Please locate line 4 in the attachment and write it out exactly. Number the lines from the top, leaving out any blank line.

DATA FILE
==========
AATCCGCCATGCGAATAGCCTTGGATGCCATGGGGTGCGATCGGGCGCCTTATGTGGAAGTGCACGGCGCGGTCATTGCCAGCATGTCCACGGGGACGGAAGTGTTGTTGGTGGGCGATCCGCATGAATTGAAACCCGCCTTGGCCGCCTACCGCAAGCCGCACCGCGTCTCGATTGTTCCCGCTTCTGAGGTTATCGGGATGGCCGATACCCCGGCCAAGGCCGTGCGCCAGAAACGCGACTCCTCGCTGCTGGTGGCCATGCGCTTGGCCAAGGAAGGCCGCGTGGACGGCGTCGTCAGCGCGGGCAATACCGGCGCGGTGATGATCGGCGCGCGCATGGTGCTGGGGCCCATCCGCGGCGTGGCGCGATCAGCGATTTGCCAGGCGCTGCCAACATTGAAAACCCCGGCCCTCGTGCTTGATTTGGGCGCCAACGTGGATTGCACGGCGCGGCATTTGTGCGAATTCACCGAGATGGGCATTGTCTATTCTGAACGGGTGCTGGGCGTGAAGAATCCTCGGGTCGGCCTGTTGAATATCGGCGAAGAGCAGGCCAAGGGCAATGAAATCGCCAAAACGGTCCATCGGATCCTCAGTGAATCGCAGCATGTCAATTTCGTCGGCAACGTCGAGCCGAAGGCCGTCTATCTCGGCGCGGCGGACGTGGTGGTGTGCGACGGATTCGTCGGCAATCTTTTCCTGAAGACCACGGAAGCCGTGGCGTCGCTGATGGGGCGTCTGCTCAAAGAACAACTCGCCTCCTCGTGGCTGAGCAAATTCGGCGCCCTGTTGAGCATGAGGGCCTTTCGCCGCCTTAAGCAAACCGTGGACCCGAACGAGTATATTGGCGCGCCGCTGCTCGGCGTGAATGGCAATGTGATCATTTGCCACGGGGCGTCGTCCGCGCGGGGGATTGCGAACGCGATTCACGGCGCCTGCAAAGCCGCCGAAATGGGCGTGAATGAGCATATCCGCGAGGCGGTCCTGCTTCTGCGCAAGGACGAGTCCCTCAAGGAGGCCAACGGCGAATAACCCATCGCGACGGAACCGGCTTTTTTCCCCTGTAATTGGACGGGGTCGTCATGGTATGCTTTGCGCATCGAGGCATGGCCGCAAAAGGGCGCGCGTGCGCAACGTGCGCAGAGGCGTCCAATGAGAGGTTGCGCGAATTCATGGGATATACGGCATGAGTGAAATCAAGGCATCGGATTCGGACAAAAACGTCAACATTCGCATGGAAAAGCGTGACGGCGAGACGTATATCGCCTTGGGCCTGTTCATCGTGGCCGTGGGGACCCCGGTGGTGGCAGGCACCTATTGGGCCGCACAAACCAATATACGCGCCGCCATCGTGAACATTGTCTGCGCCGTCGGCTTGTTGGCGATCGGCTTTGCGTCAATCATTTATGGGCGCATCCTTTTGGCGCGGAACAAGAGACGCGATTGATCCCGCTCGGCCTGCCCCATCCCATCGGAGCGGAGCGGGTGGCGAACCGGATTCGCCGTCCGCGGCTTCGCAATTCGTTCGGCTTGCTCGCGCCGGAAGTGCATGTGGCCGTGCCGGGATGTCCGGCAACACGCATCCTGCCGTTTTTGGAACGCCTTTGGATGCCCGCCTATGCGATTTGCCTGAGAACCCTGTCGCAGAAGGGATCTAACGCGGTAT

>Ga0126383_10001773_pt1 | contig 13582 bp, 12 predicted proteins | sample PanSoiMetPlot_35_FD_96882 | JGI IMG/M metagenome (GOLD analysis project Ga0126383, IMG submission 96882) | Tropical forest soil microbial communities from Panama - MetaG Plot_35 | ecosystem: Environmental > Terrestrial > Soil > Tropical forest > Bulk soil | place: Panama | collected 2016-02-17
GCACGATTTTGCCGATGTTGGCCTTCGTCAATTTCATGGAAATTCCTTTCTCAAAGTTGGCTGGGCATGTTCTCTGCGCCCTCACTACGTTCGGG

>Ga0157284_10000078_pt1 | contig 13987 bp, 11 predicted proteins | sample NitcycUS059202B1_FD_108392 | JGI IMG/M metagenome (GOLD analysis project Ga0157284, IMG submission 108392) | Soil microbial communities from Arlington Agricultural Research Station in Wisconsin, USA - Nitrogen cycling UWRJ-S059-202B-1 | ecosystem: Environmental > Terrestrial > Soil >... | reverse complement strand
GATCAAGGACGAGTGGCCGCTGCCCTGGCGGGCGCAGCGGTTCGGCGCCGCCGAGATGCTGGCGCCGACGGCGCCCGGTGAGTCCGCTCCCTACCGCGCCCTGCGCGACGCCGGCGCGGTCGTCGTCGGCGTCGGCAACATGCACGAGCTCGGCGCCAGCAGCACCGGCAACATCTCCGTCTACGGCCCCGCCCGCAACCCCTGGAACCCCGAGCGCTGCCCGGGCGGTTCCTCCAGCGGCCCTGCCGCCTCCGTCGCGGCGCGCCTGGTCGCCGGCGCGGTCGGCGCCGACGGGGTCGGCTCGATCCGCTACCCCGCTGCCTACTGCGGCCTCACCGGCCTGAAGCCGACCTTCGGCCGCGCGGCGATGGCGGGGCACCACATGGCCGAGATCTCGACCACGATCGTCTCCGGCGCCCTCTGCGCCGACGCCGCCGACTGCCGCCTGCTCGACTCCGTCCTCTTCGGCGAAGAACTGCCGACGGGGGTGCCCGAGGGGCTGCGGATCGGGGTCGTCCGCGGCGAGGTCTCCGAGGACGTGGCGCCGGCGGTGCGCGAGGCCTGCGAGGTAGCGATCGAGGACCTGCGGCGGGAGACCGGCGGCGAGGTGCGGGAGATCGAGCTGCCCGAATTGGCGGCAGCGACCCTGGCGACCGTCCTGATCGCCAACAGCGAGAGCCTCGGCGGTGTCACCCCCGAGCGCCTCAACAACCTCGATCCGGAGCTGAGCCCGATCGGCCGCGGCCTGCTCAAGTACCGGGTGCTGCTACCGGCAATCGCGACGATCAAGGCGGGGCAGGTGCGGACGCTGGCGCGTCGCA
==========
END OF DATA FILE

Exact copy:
>Ga0157284_10000078_pt1 | contig 13987 bp, 11 predicted proteins | sample NitcycUS059202B1_FD_108392 | JGI IMG/M metagenome (GOLD analysis project Ga0157284, IMG submission 108392) | Soil microbial communities from Arlington Agricultural Research Station in Wisconsin, USA - Nitrogen cycling UWRJ-S059-202B-1 | ecosystem: Environmental > Terrestrial > Soil >... | reverse complement strand